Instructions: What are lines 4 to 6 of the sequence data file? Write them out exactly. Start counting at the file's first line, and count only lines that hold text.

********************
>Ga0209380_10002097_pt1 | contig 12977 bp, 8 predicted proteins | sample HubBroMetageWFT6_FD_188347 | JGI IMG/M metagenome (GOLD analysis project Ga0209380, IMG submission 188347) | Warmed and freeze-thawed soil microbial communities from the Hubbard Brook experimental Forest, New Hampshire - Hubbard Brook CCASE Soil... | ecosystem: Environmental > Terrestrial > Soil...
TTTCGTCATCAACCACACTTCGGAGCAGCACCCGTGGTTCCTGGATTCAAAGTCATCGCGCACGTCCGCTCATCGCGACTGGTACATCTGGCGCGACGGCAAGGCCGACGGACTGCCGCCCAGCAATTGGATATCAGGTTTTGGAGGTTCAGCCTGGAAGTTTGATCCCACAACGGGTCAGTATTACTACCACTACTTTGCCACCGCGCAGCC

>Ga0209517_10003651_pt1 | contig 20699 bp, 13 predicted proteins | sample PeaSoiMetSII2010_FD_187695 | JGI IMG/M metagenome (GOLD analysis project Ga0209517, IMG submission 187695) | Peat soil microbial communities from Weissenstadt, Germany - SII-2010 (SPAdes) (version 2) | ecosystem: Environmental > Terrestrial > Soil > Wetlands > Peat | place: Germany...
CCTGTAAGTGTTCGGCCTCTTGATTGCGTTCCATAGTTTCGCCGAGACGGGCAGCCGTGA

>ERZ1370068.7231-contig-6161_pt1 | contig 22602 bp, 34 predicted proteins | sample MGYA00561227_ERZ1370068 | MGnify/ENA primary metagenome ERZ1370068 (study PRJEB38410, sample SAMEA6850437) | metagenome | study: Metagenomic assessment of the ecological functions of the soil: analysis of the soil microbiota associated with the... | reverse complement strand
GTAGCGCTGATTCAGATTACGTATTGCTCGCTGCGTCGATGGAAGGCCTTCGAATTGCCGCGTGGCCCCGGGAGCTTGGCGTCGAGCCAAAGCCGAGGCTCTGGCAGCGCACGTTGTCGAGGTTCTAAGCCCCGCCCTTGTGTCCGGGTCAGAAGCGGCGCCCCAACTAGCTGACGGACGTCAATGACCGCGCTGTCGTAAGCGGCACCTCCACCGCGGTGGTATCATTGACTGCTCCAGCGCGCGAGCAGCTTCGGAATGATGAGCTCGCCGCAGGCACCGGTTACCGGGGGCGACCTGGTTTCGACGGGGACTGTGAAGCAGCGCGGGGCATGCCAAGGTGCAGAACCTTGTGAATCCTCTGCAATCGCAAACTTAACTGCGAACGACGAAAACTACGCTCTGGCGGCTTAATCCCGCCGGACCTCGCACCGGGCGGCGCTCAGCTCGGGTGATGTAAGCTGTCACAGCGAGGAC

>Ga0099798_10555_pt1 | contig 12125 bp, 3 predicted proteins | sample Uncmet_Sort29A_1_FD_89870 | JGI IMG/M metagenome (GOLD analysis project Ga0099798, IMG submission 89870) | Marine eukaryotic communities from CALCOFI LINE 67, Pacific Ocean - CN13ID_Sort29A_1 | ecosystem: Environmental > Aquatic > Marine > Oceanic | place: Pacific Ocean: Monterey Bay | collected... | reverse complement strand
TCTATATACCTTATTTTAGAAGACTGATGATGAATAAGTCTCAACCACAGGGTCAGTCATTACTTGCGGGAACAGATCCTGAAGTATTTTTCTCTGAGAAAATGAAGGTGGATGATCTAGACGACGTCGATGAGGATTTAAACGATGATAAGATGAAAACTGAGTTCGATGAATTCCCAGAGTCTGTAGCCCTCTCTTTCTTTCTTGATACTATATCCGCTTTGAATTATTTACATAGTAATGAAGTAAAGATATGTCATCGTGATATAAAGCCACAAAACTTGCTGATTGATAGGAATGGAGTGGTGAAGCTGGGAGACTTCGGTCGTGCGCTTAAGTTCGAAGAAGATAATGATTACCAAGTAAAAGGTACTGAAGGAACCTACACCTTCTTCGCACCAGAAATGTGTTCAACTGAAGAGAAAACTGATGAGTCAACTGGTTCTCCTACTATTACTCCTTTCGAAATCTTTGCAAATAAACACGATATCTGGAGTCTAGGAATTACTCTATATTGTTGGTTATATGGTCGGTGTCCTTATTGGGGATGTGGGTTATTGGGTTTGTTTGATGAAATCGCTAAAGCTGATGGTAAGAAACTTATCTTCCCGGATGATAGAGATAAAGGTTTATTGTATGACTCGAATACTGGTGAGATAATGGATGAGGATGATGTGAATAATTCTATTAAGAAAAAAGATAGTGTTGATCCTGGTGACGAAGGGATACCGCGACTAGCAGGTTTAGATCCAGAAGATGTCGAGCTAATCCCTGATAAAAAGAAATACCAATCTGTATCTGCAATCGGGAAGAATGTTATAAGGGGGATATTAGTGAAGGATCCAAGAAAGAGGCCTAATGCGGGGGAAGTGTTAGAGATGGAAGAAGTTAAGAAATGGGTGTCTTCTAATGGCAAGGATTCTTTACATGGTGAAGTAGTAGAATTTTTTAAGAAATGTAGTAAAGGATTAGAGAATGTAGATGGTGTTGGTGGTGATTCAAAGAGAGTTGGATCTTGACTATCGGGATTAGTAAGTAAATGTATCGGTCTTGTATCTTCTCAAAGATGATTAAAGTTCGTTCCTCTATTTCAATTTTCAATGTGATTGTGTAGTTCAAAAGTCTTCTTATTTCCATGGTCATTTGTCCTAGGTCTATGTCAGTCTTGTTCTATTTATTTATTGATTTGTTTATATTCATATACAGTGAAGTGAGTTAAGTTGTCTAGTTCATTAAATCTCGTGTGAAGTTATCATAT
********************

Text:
CCTGTAAGTGTTCGGCCTCTTGATTGCGTTCCATAGTTTCGCCGAGACGGGCAGCCGTGA

>ERZ1370068.7231-contig-6161_pt1 | contig 22602 bp, 34 predicted proteins | sample MGYA00561227_ERZ1370068 | MGnify/ENA primary metagenome ERZ1370068 (study PRJEB38410, sample SAMEA6850437) | metagenome | study: Metagenomic assessment of the ecological functions of the soil: analysis of the soil microbiota associated with the... | reverse complement strand
GTAGCGCTGATTCAGATTACGTATTGCTCGCTGCGTCGATGGAAGGCCTTCGAATTGCCGCGTGGCCCCGGGAGCTTGGCGTCGAGCCAAAGCCGAGGCTCTGGCAGCGCACGTTGTCGAGGTTCTAAGCCCCGCCCTTGTGTCCGGGTCAGAAGCGGCGCCCCAACTAGCTGACGGACGTCAATGACCGCGCTGTCGTAAGCGGCACCTCCACCGCGGTGGTATCATTGACTGCTCCAGCGCGCGAGCAGCTTCGGAATGATGAGCTCGCCGCAGGCACCGGTTACCGGGGGCGACCTGGTTTCGACGGGGACTGTGAAGCAGCGCGGGGCATGCCAAGGTGCAGAACCTTGTGAATCCTCTGCAATCGCAAACTTAACTGCGAACGACGAAAACTACGCTCTGGCGGCTTAATCCCGCCGGACCTCGCACCGGGCGGCGCTCAGCTCGGGTGATGTAAGCTGTCACAGCGAGGAC